Media Matters for America has compiled a list of companies that did run ads on Glenn Beck this evening (August 24) in the order they appeared:
The New York Times featured an op-ed yesterday by Robert Wright of the New America Foundation proposing "A Grand Bargain Over Evolution," whereby two warring groups -- the "intensely religious" and the "militantly atheistic" -- might find a scrap of common ground concerning Darwin's theories and "learn to get along." The proposal is wrapped in scientific jargon and relies heavily on intellectual history and high-minded philosophizing. There's just one problem.
The "bargain" stinks.
Here's how Wright sees things -- the atheists "insist that any form of god-talk, any notion of higher purpose, is incompatible with a scientific worldview," whereas the religious refuse to believe that natural selection is capable of producing creatures as complex and morally attuned as Homo sapiens, which means God "had to step in and provide special ingredients at some point." Both these viewpoints are "wrong," according to Wright, and are in need of some tweaking. For the religious, Wright proposes that they accept that God "initiat[ed] natural selection with some confidence that it would lead to a morally rich and reflective species." For the atheists, Wright prescribes that they accept that "any god whose creative role ends with the beginning of natural selection is, strictly speaking, logically compatible with Darwinism," and that "natural selection's intrinsic creative power ... adds at least an iota of plausibility to this remotely creative god." Voila -- amity achieved.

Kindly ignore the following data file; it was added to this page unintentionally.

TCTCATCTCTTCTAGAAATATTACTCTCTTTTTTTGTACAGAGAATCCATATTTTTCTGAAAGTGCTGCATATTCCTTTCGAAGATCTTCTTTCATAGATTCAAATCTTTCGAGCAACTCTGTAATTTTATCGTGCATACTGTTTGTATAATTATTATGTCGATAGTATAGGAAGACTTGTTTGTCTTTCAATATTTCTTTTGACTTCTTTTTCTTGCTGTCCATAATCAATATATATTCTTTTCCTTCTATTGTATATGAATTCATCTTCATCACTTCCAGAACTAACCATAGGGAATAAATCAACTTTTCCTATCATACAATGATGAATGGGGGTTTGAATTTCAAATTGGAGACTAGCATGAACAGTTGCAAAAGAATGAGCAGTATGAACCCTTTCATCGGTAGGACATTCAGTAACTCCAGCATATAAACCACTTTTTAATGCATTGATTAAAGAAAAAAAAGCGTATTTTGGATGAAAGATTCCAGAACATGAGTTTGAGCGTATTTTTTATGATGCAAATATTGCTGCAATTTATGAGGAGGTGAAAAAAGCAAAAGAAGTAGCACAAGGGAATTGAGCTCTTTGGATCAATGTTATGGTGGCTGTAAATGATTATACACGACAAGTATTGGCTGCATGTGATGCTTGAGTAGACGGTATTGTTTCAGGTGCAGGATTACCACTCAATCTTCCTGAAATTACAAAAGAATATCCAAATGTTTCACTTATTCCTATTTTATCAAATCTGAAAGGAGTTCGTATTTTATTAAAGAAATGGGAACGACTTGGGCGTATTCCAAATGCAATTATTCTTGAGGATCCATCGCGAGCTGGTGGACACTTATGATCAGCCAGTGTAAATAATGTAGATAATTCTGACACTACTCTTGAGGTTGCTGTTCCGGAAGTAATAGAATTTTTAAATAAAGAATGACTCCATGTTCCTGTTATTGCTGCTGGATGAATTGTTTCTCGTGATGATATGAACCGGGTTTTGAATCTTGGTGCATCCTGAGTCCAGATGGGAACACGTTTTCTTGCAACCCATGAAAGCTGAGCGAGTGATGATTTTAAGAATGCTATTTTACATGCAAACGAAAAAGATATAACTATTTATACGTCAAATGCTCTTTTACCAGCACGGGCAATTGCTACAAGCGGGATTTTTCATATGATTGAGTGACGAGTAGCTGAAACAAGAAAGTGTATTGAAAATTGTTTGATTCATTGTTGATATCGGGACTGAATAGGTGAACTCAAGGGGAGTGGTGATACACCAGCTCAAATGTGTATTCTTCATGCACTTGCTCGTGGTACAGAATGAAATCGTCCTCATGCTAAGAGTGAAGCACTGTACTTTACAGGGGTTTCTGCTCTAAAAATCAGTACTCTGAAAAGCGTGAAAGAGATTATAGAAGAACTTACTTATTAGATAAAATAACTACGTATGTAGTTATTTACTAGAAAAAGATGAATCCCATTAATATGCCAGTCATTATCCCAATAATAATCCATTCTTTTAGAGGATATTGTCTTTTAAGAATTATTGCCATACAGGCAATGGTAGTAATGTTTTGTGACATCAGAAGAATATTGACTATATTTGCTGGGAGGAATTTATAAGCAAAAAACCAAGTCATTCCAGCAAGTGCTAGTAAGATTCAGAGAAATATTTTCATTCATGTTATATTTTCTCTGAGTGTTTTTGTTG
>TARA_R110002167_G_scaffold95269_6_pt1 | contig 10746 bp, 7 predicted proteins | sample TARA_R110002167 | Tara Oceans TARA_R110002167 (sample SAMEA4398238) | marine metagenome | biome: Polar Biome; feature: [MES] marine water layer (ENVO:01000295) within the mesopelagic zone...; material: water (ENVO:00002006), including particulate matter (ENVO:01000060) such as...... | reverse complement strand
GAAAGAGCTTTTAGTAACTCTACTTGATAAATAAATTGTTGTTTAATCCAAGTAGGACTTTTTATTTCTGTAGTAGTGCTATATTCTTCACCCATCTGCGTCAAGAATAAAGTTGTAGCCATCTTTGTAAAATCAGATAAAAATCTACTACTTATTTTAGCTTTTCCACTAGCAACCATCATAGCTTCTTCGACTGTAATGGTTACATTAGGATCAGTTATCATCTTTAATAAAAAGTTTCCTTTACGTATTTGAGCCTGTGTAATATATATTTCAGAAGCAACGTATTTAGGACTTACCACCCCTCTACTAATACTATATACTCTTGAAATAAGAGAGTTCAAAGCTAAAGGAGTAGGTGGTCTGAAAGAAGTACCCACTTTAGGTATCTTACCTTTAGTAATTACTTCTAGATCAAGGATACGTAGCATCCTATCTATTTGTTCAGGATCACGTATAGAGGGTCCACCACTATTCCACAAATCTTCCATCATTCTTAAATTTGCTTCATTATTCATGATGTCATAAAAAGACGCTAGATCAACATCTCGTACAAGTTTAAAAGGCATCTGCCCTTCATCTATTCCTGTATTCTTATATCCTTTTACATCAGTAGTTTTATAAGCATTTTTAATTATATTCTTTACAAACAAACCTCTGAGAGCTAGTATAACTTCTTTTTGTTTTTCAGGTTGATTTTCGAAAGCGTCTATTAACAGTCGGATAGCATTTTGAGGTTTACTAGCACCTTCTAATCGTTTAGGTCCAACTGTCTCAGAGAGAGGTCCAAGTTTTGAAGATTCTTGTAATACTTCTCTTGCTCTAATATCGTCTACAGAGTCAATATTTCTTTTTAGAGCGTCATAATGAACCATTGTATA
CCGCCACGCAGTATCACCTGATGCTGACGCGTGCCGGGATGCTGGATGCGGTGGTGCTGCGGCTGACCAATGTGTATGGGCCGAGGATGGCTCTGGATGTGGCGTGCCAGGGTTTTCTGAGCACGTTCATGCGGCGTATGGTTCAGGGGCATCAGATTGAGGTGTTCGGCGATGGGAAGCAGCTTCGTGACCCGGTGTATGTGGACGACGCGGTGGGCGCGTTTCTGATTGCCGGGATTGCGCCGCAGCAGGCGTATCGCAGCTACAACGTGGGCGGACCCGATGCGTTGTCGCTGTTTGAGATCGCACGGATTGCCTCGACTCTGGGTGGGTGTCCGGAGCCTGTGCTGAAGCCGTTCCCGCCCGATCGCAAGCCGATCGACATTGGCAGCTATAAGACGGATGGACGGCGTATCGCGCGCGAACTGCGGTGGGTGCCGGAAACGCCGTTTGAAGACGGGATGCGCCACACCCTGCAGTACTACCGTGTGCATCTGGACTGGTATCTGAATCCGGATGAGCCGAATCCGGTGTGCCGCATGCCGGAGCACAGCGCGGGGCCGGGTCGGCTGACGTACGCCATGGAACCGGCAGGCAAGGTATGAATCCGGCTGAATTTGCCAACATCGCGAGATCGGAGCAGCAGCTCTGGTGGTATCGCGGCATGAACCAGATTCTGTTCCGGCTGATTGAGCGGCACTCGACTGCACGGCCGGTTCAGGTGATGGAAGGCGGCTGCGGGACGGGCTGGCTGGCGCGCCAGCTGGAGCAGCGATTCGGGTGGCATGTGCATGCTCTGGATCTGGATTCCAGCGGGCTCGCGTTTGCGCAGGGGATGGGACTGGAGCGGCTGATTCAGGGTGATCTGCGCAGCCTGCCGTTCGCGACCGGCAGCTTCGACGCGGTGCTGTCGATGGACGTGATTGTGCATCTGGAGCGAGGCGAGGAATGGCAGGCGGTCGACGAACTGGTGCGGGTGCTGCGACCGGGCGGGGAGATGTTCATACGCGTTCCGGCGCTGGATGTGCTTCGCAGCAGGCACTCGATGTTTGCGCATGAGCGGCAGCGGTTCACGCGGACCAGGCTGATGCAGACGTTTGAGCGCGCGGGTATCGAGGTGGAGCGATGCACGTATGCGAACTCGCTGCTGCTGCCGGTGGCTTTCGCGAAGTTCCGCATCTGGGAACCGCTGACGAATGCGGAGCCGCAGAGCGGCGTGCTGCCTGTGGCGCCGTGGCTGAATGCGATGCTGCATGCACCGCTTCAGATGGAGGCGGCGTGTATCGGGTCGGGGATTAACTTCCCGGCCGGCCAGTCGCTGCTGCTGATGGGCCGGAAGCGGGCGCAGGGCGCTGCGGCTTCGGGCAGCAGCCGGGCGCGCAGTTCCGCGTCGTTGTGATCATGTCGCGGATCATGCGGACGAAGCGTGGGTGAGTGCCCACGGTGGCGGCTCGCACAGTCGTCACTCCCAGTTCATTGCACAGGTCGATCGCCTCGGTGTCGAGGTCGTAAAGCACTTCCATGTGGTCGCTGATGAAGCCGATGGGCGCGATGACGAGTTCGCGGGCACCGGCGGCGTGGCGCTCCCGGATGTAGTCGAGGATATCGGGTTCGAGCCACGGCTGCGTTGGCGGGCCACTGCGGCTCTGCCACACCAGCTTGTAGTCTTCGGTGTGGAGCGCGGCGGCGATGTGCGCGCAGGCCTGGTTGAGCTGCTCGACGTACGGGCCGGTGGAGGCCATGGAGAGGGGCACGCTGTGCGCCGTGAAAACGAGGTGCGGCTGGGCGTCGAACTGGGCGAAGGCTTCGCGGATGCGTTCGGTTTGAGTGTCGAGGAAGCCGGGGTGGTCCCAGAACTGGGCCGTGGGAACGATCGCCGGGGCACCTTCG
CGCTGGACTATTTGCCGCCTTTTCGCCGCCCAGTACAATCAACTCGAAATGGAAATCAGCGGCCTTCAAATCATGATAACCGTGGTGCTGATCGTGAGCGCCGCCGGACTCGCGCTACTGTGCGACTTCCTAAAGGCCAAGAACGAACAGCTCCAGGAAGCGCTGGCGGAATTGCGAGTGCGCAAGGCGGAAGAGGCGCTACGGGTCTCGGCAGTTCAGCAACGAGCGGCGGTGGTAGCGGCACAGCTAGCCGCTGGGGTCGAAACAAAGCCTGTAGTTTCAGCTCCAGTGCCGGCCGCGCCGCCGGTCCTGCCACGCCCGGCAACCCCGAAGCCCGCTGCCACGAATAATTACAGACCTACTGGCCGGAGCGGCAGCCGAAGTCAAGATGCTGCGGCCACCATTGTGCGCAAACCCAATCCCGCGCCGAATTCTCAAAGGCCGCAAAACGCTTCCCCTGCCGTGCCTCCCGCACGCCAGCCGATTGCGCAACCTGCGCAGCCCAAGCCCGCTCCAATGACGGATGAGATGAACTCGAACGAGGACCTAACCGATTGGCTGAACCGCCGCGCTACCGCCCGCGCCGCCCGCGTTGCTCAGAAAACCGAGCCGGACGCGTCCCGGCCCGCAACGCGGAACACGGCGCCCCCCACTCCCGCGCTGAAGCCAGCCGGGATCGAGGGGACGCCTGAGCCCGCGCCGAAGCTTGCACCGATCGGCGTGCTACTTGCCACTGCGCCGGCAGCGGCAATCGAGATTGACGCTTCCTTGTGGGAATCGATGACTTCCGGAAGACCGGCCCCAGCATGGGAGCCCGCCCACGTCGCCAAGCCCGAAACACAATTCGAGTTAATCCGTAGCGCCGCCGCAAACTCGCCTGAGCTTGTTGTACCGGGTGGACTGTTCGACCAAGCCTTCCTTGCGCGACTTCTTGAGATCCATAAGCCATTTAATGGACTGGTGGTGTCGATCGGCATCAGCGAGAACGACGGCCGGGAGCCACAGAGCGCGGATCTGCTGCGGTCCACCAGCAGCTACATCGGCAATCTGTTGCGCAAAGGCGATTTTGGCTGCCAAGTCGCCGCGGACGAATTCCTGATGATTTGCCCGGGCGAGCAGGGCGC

But this doesn't seem like much of a "bargain." He's asking believers in God to continue believing in God, but to also believe in natural selection as one of God's works. But for the atheists, he's essentially asking that they toss out their beliefs. Being an atheist in predicated upon one principle idea -- that there is no "higher power" at work in the universe. To ask an atheist to acknowledge, in Wright's words, "at least an iota of plausibility to this remotely creative god" is to ask that atheist to stop being an atheist. He's asking one group to merely alter their belief structure, and another group to completely undermine the basic tenet of theirs. Some "bargain" ...